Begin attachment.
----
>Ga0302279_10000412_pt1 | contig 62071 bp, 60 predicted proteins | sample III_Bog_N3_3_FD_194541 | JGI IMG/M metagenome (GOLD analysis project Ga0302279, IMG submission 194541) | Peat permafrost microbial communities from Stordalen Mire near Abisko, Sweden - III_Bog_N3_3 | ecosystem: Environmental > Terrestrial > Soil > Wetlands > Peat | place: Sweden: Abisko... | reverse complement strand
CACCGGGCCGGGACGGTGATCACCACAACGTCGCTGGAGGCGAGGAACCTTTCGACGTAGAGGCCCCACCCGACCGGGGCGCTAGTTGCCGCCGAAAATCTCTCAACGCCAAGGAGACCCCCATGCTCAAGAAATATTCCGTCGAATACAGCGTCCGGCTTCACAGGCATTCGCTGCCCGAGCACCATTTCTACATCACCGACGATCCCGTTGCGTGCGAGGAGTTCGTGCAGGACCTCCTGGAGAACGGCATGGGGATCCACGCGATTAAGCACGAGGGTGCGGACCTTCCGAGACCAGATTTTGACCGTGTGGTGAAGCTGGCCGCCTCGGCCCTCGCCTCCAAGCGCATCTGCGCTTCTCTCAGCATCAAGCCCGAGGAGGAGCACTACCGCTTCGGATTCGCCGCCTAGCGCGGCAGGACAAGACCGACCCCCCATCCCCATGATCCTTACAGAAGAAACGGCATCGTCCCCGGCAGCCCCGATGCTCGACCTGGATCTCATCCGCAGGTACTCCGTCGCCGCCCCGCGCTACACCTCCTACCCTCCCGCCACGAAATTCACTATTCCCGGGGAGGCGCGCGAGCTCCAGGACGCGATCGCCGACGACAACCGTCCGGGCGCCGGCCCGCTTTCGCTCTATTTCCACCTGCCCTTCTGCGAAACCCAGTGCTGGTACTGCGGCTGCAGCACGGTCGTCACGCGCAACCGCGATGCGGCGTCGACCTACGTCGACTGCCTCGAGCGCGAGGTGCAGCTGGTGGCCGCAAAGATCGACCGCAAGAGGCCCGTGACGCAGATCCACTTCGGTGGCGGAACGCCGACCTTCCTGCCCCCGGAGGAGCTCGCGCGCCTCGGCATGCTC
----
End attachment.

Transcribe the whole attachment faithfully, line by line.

>Ga0302279_10000412_pt1 | contig 62071 bp, 60 predicted proteins | sample III_Bog_N3_3_FD_194541 | JGI IMG/M metagenome (GOLD analysis project Ga0302279, IMG submission 194541) | Peat permafrost microbial communities from Stordalen Mire near Abisko, Sweden - III_Bog_N3_3 | ecosystem: Environmental > Terrestrial > Soil > Wetlands > Peat | place: Sweden: Abisko... | reverse complement strand
CACCGGGCCGGGACGGTGATCACCACAACGTCGCTGGAGGCGAGGAACCTTTCGACGTAGAGGCCCCACCCGACCGGGGCGCTAGTTGCCGCCGAAAATCTCTCAACGCCAAGGAGACCCCCATGCTCAAGAAATATTCCGTCGAATACAGCGTCCGGCTTCACAGGCATTCGCTGCCCGAGCACCATTTCTACATCACCGACGATCCCGTTGCGTGCGAGGAGTTCGTGCAGGACCTCCTGGAGAACGGCATGGGGATCCACGCGATTAAGCACGAGGGTGCGGACCTTCCGAGACCAGATTTTGACCGTGTGGTGAAGCTGGCCGCCTCGGCCCTCGCCTCCAAGCGCATCTGCGCTTCTCTCAGCATCAAGCCCGAGGAGGAGCACTACCGCTTCGGATTCGCCGCCTAGCGCGGCAGGACAAGACCGACCCCCCATCCCCATGATCCTTACAGAAGAAACGGCATCGTCCCCGGCAGCCCCGATGCTCGACCTGGATCTCATCCGCAGGTACTCCGTCGCCGCCCCGCGCTACACCTCCTACCCTCCCGCCACGAAATTCACTATTCCCGGGGAGGCGCGCGAGCTCCAGGACGCGATCGCCGACGACAACCGTCCGGGCGCCGGCCCGCTTTCGCTCTATTTCCACCTGCCCTTCTGCGAAACCCAGTGCTGGTACTGCGGCTGCAGCACGGTCGTCACGCGCAACCGCGATGCGGCGTCGACCTACGTCGACTGCCTCGAGCGCGAGGTGCAGCTGGTGGCCGCAAAGATCGACCGCAAGAGGCCCGTGACGCAGATCCACTTCGGTGGCGGAACGCCGACCTTCCTGCCCCCGGAGGAGCTCGCGCGCCTCGGCATGCTC